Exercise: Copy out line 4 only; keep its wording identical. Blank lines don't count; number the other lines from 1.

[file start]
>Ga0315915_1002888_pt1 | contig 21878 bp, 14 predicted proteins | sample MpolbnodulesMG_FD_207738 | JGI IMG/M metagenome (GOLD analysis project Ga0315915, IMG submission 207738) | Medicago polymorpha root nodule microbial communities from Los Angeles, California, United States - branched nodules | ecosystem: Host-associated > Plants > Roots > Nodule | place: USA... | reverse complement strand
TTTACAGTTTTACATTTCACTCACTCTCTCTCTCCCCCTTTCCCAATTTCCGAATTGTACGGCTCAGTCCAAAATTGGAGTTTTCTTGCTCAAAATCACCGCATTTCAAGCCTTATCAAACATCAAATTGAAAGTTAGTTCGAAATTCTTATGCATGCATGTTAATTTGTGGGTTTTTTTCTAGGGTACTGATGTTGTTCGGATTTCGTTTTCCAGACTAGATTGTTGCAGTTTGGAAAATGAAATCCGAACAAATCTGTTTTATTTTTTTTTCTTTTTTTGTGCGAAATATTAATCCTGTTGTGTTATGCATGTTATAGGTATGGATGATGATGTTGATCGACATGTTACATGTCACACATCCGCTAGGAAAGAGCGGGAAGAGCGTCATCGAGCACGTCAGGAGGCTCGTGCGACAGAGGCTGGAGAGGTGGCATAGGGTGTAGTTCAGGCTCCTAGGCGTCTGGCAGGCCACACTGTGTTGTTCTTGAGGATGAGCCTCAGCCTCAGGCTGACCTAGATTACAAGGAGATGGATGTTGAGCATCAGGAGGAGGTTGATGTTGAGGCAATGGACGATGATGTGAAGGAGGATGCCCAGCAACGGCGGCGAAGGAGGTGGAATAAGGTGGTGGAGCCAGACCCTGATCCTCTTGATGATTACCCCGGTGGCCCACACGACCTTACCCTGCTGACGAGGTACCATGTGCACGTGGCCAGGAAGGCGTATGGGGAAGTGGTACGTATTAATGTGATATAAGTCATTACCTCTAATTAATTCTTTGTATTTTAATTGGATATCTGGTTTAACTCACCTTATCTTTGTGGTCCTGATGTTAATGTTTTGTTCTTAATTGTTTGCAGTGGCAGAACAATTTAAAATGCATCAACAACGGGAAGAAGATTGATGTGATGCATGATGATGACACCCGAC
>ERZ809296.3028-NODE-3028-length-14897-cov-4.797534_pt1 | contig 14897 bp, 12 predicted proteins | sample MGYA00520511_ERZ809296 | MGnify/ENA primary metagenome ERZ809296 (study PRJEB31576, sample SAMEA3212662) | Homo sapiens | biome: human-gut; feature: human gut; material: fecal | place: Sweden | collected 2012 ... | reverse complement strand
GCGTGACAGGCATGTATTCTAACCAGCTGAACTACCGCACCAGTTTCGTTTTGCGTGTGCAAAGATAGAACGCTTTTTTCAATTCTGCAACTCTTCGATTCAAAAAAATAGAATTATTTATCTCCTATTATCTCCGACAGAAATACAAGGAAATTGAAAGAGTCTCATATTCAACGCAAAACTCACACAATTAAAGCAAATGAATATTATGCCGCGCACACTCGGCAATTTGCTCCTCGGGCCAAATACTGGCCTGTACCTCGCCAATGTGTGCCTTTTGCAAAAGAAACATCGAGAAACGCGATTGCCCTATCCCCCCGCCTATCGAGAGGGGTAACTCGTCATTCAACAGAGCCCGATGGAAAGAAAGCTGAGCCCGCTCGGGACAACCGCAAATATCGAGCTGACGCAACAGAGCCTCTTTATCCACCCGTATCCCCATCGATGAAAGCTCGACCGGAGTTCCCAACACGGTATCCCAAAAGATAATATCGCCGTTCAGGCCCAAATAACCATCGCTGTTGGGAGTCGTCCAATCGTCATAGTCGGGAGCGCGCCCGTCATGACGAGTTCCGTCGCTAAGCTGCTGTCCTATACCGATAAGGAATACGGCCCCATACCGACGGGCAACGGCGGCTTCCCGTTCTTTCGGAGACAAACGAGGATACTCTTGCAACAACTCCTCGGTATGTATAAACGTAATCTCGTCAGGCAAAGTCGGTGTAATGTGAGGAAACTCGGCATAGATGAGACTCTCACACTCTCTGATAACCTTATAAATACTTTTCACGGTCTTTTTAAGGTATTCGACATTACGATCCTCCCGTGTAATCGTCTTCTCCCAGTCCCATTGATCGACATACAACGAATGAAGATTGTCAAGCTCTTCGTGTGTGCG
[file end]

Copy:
GCGTGACAGGCATGTATTCTAACCAGCTGAACTACCGCACCAGTTTCGTTTTGCGTGTGCAAAGATAGAACGCTTTTTTCAATTCTGCAACTCTTCGATTCAAAAAAATAGAATTATTTATCTCCTATTATCTCCGACAGAAATACAAGGAAATTGAAAGAGTCTCATATTCAACGCAAAACTCACACAATTAAAGCAAATGAATATTATGCCGCGCACACTCGGCAATTTGCTCCTCGGGCCAAATACTGGCCTGTACCTCGCCAATGTGTGCCTTTTGCAAAAGAAACATCGAGAAACGCGATTGCCCTATCCCCCCGCCTATCGAGAGGGGTAACTCGTCATTCAACAGAGCCCGATGGAAAGAAAGCTGAGCCCGCTCGGGACAACCGCAAATATCGAGCTGACGCAACAGAGCCTCTTTATCCACCCGTATCCCCATCGATGAAAGCTCGACCGGAGTTCCCAACACGGTATCCCAAAAGATAATATCGCCGTTCAGGCCCAAATAACCATCGCTGTTGGGAGTCGTCCAATCGTCATAGTCGGGAGCGCGCCCGTCATGACGAGTTCCGTCGCTAAGCTGCTGTCCTATACCGATAAGGAATACGGCCCCATACCGACGGGCAACGGCGGCTTCCCGTTCTTTCGGAGACAAACGAGGATACTCTTGCAACAACTCCTCGGTATGTATAAACGTAATCTCGTCAGGCAAAGTCGGTGTAATGTGAGGAAACTCGGCATAGATGAGACTCTCACACTCTCTGATAACCTTATAAATACTTTTCACGGTCTTTTTAAGGTATTCGACATTACGATCCTCCCGTGTAATCGTCTTCTCCCAGTCCCATTGATCGACATACAACGAATGAAGATTGTCAAGCTCTTCGTGTGTGCG